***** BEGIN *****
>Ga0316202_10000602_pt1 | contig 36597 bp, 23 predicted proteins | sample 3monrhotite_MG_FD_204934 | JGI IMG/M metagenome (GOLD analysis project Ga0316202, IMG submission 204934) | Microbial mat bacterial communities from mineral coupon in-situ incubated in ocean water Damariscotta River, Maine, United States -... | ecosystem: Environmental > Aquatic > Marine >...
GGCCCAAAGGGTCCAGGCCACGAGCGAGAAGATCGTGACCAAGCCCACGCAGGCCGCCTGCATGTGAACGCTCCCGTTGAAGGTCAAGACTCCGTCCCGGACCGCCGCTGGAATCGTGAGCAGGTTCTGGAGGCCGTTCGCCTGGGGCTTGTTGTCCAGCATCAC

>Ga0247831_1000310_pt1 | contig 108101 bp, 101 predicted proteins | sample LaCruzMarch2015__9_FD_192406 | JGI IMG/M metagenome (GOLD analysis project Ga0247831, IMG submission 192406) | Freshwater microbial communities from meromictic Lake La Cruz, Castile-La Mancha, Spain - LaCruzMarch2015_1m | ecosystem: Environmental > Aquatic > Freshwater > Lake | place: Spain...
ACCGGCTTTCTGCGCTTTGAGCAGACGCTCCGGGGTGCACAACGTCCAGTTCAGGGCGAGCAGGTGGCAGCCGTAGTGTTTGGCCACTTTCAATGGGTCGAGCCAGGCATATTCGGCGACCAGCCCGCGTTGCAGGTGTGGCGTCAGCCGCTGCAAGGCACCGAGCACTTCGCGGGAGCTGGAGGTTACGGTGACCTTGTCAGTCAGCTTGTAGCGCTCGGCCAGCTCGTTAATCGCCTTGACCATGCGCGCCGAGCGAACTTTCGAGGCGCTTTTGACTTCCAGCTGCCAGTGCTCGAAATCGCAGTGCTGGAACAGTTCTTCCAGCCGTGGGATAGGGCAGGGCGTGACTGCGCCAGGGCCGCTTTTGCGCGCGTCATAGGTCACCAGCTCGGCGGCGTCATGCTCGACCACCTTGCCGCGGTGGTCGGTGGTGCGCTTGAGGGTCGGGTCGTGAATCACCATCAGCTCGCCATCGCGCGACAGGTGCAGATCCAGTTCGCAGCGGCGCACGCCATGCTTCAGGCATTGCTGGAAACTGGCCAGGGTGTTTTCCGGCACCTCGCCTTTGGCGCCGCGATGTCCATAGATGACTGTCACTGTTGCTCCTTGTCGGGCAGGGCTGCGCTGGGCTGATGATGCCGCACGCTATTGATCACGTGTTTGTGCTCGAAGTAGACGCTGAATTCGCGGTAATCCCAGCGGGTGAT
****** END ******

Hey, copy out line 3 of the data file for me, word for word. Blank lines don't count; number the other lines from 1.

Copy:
>Ga0247831_1000310_pt1 | contig 108101 bp, 101 predicted proteins | sample LaCruzMarch2015__9_FD_192406 | JGI IMG/M metagenome (GOLD analysis project Ga0247831, IMG submission 192406) | Freshwater microbial communities from meromictic Lake La Cruz, Castile-La Mancha, Spain - LaCruzMarch2015_1m | ecosystem: Environmental > Aquatic > Freshwater > Lake | place: Spain...